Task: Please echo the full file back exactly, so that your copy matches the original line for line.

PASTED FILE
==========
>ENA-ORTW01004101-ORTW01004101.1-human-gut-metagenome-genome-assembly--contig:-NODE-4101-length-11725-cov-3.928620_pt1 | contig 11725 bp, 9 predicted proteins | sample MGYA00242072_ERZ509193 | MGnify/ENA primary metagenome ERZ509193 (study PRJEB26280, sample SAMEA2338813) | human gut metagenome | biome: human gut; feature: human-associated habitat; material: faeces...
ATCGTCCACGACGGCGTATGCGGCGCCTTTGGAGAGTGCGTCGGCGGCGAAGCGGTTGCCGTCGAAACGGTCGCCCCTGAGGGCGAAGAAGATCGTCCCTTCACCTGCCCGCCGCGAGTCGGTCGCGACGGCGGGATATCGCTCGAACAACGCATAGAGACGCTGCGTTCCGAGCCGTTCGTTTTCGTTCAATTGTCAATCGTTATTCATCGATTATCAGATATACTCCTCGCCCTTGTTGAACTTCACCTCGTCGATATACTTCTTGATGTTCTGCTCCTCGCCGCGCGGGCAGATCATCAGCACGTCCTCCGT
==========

>ENA-ORTW01004101-ORTW01004101.1-human-gut-metagenome-genome-assembly--contig:-NODE-4101-length-11725-cov-3.928620_pt1 | contig 11725 bp, 9 predicted proteins | sample MGYA00242072_ERZ509193 | MGnify/ENA primary metagenome ERZ509193 (study PRJEB26280, sample SAMEA2338813) | human gut metagenome | biome: human gut; feature: human-associated habitat; material: faeces...
ATCGTCCACGACGGCGTATGCGGCGCCTTTGGAGAGTGCGTCGGCGGCGAAGCGGTTGCCGTCGAAACGGTCGCCCCTGAGGGCGAAGAAGATCGTCCCTTCACCTGCCCGCCGCGAGTCGGTCGCGACGGCGGGATATCGCTCGAACAACGCATAGAGACGCTGCGTTCCGAGCCGTTCGTTTTCGTTCAATTGTCAATCGTTATTCATCGATTATCAGATATACTCCTCGCCCTTGTTGAACTTCACCTCGTCGATATACTTCTTGATGTTCTGCTCCTCGCCGCGCGGGCAGATCATCAGCACGTCCTCCGT